Another wood-based super material has been invented by scientists - this one surpassing the strength of spider silk, formerly the strongest known biomaterial. 
 
The new material could be used to create super strong furniture, airplanes, cars, buildings, and other products, say Swedish inventors at the KTH Royal Institute of Technology.
 
Working with cellulose nanofibers, which coat the cell walls of wood and are an essential building block, the Swedish team managed to translate the mechanical properties of these nanofibers into larger, lightweight materials.
 
"The bio-based nanocellulose fibers fabricated here are eight times stiffer and have strengths higher than natural dragline spider silk fibers, generally considered to be the strongest bio-based material," says corresponding author Daniel Söderberg, KTH researcher. "The specific strength is exceeding that of metals, alloys, ceramics and E-glass fibers."
 
The development process included controlling the flow of these nanofibers suspended in water in a 1mm wide channel milled in stainless steel. Connecting flows of deionized water and low-pH water then aligned the nanofibers, allowing the fibers to self-organize into a well-packed state where they could be joined together.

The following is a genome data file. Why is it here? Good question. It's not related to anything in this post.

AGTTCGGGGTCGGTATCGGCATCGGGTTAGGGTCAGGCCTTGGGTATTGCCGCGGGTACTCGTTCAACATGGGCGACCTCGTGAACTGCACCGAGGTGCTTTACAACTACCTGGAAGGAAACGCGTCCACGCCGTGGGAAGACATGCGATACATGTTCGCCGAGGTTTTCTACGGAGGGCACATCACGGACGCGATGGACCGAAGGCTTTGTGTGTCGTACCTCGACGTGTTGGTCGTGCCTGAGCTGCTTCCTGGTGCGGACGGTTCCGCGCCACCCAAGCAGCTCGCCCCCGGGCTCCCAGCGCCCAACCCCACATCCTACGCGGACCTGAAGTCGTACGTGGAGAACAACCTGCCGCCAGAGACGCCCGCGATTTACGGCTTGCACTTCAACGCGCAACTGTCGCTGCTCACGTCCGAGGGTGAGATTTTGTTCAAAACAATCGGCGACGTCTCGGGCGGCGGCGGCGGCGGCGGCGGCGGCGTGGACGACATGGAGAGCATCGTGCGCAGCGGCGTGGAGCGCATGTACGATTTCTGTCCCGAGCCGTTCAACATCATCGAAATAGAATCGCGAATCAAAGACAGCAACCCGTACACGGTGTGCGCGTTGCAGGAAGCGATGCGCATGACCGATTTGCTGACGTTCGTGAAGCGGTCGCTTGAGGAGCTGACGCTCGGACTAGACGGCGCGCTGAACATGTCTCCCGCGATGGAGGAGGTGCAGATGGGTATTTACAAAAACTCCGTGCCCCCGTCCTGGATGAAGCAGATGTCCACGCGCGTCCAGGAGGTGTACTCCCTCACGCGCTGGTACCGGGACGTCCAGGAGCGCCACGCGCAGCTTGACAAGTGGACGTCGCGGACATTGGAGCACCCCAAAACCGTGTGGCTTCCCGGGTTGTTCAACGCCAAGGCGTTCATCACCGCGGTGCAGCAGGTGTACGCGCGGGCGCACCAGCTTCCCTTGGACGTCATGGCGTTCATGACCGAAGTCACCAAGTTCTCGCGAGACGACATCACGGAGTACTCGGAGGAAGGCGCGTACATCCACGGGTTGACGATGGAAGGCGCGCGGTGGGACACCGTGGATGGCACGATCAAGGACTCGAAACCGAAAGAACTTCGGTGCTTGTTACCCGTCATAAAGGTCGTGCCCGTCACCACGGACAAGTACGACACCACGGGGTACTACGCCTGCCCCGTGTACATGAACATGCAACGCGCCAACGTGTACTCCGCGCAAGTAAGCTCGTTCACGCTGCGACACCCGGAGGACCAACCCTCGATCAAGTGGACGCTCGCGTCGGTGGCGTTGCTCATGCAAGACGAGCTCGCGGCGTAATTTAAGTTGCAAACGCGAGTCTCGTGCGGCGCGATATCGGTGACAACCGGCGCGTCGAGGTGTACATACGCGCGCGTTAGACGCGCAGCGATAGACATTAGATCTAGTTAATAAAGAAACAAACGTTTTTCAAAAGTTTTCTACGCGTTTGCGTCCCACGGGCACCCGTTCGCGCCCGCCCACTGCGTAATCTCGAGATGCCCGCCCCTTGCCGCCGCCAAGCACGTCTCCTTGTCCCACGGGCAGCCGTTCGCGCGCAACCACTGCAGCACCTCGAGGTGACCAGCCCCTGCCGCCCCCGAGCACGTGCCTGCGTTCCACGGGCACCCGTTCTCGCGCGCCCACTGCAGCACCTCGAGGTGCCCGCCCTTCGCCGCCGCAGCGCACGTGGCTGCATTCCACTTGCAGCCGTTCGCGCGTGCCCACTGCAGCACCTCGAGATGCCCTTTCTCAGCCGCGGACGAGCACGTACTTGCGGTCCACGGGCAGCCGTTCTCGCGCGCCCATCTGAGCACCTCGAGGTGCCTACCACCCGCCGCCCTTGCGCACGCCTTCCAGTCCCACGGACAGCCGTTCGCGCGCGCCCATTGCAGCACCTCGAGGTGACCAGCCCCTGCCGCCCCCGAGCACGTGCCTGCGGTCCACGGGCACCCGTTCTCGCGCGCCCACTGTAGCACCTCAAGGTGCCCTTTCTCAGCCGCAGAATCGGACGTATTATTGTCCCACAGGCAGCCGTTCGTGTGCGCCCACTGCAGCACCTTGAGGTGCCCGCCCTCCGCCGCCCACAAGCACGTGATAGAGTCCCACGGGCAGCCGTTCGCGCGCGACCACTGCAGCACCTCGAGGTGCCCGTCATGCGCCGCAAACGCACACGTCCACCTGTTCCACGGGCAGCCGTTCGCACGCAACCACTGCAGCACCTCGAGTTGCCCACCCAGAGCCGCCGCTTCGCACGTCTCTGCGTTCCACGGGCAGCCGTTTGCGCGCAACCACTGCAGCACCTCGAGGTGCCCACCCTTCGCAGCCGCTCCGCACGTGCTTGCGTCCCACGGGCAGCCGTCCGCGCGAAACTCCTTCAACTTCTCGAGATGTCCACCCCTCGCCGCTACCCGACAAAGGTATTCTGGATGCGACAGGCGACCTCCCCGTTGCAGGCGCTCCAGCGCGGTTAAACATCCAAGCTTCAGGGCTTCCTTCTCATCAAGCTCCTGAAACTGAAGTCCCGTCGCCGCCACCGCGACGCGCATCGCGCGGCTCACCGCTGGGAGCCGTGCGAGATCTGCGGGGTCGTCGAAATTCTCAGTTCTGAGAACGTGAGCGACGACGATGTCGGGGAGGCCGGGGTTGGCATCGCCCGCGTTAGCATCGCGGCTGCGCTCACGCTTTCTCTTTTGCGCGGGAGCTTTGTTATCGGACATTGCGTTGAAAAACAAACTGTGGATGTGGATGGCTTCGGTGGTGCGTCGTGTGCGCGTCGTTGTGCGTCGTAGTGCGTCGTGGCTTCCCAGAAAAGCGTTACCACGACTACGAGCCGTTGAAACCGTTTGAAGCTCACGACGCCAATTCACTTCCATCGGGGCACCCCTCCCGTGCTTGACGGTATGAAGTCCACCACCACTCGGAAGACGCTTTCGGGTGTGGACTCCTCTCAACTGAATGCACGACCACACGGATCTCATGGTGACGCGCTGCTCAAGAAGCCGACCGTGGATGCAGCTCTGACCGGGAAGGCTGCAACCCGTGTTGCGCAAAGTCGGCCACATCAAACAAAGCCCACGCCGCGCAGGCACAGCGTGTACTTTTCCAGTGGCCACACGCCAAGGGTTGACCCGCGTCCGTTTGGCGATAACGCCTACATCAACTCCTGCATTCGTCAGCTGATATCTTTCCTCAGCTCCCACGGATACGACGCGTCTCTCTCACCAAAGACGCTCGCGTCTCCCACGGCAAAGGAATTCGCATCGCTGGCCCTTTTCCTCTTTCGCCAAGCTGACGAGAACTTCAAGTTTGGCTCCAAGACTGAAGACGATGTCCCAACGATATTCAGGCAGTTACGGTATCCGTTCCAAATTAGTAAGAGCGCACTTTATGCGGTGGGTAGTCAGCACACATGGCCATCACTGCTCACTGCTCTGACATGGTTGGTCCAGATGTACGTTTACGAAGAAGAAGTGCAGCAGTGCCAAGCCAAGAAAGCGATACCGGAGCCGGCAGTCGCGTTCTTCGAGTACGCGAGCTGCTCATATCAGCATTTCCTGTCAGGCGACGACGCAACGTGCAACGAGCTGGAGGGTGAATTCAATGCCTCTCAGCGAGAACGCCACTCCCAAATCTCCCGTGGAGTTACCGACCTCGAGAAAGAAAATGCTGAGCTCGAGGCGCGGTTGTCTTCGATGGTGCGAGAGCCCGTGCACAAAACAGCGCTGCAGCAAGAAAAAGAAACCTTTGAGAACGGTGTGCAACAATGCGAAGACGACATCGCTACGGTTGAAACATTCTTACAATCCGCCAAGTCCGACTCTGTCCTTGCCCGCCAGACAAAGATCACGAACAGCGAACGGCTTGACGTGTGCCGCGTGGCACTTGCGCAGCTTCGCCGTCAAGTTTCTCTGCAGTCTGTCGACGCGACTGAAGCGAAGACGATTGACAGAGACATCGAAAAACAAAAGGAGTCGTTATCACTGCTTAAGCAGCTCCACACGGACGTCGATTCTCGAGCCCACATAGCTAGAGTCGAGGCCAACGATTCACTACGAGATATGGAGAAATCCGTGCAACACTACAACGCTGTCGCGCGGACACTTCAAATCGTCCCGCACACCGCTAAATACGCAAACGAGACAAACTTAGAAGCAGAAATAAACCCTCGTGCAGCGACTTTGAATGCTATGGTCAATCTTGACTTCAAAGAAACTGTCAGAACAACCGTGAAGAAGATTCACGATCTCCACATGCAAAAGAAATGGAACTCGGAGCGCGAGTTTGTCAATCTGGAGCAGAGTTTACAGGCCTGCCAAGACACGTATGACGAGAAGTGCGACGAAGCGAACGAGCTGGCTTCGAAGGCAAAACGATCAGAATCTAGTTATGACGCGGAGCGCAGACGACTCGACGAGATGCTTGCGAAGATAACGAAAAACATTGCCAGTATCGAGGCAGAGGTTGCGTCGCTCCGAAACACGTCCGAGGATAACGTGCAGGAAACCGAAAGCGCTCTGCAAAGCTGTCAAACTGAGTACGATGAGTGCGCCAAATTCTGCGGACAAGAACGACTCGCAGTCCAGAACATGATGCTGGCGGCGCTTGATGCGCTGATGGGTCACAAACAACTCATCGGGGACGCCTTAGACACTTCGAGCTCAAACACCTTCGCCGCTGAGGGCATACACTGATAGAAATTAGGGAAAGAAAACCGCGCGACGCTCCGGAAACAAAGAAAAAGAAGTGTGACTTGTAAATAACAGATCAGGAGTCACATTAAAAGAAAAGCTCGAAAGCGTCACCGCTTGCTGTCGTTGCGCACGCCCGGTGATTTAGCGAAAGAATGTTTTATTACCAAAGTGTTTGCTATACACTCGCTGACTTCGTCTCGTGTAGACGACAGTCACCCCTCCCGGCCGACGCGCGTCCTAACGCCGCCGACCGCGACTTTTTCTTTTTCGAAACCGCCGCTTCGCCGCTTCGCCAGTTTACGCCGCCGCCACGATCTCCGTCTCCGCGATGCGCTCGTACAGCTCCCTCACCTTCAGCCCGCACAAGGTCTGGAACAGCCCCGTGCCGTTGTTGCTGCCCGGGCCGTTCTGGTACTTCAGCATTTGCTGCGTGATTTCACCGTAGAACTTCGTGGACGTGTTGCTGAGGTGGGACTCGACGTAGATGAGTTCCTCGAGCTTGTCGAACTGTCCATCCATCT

KTH then densified the material into a "super wood" that has a tensile strength nearly four times greater than steel.
 
Söderberg says the study opens the way for developing nanofiber material that can be used for larger structures while retaining the nanofibers' tensile strength and ability to withstand mechanical load.
 
We've written about super wood-based materials quite a bit lately on Woodworking Network. One involves the marine tunicate, an exotic sea invertebrate often used in Asian cuisine, which has been combined with wood pulp to form a new composite material that's flexible, sustainable, non-toxic, and UV light-reflective. The material could be used in construction, food packaging, biomedical devices, cars, trucks, and boats, say researchers.
 
The other, from University of Maryland scientists, is ten times stronger than regular wood and has an equal strength of steel, but is six times lighter. 
 
 
 

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